Context: I am coding a solver (in Java) for generalized Pell equations of the form $\displaystyle x^2 - Dy^2 = N$ using a paper of

John Robertson as a reference. The Lagrange-Matthews-Mollin algorithm requires a complete solution set to the congruence $\displaystyle z^2 \equiv D\ (mod\ |m|)$ for various m.

So, I've handled factoring |m| into prime powers $\displaystyle p^k$ and am OK with Tonelli Shanks and Hensel lifting when $\displaystyle D \not \equiv 0\ (mod\ p)$, but I'm stuck on the supposedly trivial case $\displaystyle D \equiv 0\ (mod\ p)$. Say for example we want to find all solutions to $\displaystyle x^2 \equiv 98\ (mod\ 7^3)$. It is easy to check that the solutions are x $\displaystyle \equiv$ 21, 28, 70, 77, 119, 126, 168, 175, 217, 224, 266, 273, 315, 322 (mod $\displaystyle 7^3$). I can see that the solution set is simply $\displaystyle x \equiv \pm 21\ (mod\ 49)$. Likewise, I have determined that the solution set to $\displaystyle x^2 \equiv 98\ (mod\ 7^4)$ is $\displaystyle x \equiv \pm 70\ (mod\ 7^3)$. What would be an efficient algorithm for the general case? And will prime p = 2 need to be treated separately from primes p > 2?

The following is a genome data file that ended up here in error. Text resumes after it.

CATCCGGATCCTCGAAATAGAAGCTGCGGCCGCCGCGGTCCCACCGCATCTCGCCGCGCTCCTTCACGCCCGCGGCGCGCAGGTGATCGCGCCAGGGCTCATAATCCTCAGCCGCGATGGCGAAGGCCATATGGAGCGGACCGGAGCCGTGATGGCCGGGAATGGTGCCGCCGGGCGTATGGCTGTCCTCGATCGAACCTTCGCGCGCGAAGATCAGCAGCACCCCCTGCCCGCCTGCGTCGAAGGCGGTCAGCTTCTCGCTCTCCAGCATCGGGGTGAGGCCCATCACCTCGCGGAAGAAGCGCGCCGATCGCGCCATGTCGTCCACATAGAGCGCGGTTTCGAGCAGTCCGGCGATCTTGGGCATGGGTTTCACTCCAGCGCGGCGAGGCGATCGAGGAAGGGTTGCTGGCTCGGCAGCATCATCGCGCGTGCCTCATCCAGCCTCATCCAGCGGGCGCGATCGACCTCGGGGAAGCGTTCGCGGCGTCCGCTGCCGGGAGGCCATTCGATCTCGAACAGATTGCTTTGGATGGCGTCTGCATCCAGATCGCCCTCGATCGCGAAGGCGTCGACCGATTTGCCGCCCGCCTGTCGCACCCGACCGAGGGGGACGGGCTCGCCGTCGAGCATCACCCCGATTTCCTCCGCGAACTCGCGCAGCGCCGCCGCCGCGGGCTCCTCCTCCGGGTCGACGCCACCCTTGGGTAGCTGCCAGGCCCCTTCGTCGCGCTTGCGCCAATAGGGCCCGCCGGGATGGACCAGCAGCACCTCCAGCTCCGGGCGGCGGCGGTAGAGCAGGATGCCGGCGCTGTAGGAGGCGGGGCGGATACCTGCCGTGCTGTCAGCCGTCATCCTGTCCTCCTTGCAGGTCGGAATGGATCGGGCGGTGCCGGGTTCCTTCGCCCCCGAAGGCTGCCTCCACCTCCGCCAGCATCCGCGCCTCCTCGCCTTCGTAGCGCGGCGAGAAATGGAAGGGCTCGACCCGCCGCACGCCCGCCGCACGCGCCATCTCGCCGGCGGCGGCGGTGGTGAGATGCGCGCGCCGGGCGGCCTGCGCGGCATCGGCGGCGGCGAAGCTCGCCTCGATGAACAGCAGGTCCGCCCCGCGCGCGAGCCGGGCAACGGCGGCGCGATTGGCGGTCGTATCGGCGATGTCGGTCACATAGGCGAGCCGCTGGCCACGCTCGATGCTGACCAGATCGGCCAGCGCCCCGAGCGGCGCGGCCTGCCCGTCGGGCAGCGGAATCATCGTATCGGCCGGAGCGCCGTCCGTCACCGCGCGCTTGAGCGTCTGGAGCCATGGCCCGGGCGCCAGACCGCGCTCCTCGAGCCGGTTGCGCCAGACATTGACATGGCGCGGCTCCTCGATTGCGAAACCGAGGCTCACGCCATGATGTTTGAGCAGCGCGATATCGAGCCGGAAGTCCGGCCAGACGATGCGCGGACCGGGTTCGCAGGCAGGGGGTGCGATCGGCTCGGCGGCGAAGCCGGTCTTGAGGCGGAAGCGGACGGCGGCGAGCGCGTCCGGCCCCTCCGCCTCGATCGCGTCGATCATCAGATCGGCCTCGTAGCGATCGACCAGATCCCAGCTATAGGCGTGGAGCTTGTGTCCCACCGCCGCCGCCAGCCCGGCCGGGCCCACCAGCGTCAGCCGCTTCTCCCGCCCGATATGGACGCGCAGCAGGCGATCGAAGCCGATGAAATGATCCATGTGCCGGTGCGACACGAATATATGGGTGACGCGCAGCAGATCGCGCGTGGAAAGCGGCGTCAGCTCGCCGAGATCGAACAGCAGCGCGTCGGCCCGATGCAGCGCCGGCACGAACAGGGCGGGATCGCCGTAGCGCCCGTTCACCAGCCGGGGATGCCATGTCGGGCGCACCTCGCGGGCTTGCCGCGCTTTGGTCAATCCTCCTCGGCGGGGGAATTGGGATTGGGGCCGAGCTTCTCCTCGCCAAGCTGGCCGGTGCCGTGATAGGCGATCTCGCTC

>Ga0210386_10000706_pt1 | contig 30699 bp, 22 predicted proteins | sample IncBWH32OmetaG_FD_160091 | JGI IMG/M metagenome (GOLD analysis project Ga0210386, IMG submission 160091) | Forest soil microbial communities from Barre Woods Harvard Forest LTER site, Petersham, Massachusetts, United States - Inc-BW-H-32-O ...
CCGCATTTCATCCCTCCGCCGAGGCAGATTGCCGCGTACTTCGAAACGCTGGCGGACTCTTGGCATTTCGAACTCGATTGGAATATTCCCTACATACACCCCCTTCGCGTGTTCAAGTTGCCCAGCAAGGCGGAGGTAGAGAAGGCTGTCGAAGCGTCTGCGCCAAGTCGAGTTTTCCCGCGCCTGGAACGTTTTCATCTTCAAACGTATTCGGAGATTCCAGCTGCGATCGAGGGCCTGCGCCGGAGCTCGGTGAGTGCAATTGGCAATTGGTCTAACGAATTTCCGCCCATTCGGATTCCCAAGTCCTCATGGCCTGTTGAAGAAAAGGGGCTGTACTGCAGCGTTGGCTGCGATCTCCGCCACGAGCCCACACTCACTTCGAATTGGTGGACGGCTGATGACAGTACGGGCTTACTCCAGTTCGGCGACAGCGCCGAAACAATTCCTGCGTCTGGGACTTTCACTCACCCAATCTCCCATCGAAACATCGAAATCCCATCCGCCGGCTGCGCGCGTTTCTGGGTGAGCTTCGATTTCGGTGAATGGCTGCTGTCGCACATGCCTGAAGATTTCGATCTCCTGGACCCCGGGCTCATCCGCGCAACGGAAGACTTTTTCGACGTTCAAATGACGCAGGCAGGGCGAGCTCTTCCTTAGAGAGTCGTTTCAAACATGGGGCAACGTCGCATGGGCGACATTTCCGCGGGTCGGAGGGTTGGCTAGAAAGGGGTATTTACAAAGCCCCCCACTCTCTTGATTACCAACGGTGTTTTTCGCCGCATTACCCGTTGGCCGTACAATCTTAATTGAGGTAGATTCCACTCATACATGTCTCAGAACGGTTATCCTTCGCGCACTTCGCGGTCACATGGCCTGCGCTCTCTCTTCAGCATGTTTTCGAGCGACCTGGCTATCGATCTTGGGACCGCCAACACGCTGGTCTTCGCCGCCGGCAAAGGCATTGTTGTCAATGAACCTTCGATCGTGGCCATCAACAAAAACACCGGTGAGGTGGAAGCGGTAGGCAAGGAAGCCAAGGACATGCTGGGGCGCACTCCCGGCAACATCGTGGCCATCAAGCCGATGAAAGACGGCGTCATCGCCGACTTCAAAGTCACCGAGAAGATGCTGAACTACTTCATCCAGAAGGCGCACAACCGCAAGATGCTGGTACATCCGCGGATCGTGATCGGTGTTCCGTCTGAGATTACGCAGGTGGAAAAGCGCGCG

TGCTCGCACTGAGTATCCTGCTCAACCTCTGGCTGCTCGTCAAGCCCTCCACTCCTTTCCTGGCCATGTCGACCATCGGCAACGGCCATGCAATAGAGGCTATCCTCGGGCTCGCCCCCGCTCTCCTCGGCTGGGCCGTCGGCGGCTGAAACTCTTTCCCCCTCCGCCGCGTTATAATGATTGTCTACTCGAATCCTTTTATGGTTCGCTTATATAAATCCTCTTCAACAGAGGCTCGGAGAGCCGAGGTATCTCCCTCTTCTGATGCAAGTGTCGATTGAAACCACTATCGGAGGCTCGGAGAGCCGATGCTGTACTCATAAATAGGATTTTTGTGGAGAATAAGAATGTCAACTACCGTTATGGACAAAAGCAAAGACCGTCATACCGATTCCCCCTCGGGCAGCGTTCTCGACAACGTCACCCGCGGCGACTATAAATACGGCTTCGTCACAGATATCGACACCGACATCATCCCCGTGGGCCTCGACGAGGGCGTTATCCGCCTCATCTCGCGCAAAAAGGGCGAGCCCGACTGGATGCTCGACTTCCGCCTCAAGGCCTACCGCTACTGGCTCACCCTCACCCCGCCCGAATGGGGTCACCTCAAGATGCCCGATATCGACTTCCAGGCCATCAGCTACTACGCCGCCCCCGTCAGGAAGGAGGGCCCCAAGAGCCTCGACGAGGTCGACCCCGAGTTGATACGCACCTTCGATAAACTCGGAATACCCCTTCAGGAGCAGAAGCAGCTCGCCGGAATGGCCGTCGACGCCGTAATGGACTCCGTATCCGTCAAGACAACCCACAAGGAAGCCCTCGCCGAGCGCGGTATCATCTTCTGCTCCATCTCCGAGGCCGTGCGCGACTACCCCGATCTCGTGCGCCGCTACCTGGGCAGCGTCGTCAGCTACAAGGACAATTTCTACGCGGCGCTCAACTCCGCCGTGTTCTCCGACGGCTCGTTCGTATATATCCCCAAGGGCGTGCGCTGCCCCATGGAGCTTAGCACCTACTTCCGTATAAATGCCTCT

I have limited number theory background, so I'm probably missing something basic. The literature I've consulted seems to pass off such problems as trivial or easy or irrelevant, leaving them as exercises to the reader, either explicitly or by omission.

After I've completed this step, straightforward application of the Chinese Remainder Theorem will allow me to complete the overall problem.

Any help would be appreciated.